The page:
Research Paper Volume 2, Issue 12 pp 936—944
Deficiency of circadian protein CLOCK reduces lifespan and increases age-related cataract development in mice
- 1 Department of Biological, Geological and Environmental Sciences and Center for Gene Regulation in Health and Disease, Cleveland State University, Cleveland, OH 44115, USA
received: November 20, 2010 ; accepted: December 8, 2010 ; published: December 9, 2010 ;https://doi.org/10.18632/aging.100241
How to Cite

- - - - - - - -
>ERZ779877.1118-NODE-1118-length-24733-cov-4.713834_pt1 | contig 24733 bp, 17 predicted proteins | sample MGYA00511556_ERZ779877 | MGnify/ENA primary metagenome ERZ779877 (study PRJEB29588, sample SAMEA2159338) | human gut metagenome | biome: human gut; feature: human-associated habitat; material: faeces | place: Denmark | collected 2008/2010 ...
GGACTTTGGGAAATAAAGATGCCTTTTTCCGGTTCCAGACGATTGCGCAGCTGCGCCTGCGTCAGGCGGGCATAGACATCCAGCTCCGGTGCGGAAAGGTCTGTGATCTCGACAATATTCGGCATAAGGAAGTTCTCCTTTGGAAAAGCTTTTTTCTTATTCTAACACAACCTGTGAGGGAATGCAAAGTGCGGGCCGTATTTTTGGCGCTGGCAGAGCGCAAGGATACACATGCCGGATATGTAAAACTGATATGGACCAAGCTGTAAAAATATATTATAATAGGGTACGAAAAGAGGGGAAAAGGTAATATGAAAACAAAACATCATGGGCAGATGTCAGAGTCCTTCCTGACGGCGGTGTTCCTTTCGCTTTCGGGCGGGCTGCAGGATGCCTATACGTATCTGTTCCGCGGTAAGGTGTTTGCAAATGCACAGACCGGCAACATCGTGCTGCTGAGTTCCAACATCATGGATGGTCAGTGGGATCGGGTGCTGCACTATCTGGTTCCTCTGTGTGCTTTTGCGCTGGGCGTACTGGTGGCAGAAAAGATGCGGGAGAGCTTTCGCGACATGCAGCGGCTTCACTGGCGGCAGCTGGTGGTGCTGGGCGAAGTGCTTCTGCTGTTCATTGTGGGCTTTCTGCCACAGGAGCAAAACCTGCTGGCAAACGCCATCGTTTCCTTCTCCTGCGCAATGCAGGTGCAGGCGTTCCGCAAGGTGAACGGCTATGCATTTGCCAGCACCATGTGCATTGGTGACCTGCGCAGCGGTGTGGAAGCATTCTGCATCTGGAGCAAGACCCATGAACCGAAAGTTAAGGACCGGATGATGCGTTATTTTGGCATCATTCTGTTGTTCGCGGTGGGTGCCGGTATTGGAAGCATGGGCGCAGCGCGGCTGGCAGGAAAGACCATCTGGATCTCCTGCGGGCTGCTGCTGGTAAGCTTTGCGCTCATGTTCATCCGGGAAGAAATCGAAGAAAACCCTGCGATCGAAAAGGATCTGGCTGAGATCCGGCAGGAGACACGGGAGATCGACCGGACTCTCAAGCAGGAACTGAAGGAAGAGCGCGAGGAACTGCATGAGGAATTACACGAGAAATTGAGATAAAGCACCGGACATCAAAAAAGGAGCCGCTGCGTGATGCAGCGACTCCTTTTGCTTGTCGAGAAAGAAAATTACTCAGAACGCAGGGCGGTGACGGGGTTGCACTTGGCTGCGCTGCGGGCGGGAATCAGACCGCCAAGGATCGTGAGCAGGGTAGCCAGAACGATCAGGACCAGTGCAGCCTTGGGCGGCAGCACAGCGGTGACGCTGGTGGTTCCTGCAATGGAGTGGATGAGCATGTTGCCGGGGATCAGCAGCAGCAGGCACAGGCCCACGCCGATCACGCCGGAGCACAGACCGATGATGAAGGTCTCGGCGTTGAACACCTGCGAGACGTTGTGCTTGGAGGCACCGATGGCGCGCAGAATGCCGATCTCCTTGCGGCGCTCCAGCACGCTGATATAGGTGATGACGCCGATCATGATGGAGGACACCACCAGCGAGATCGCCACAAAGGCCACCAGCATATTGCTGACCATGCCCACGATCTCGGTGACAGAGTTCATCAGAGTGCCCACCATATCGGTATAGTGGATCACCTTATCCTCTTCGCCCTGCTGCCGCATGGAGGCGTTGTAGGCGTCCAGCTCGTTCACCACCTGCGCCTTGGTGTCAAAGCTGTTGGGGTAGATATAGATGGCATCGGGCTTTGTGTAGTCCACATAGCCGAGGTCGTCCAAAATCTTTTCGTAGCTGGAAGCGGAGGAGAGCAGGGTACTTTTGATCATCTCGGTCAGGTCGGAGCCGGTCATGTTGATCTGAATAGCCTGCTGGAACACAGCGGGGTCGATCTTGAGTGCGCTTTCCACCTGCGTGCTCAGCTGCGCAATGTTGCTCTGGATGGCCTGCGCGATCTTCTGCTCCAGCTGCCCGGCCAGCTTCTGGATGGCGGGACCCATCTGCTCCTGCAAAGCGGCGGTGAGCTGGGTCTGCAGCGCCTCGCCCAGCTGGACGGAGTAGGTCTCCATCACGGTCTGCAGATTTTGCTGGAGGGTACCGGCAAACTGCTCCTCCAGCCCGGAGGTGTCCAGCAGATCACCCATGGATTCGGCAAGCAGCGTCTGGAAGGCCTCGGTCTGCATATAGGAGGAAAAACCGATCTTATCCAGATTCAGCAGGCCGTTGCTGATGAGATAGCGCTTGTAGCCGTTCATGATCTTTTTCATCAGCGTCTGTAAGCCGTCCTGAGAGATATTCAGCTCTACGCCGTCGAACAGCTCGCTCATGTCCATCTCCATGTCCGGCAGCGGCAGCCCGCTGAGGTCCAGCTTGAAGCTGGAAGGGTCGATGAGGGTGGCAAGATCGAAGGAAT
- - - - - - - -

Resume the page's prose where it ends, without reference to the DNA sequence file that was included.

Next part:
Circadian clock is implicated in the regulation of aging. The transcription factor CLOCK, a core component of the circadian system, operates in complex with another circadian clock protein BMAL1. Recently it was demonstrated that BMAL1 deficiency results in premature aging in mice. Here we investigate the aging of mice deficient for CLOCK protein. Deficiency of the CLOCK protein significantly affects longevity: the average lifespan of Clock−/− mice is reduced by 15% compared with wild type mice, while maximum lifespan is reduced by more than 20%. CLOCK deficiency also results in the development of two age-specific pathologies in these mice, cataracts and dermatitis, at a much higher rate than in wild type mice. In contrast to BMAL1 deficient animals, Clock−/− mice do not develop a premature aging phenotype and do not develop the multiple age-associated pathologies characteristic of BMAL1 deficiency. Thus, although CLOCK and BMAL1 form a transcriptional complex, the physiological result of their deficiency is different. Our results suggest that CLOCK plays an important role in aging, specifically; CLOCK activity is critical for the regulation of normal physiology and aging of the lens and skin.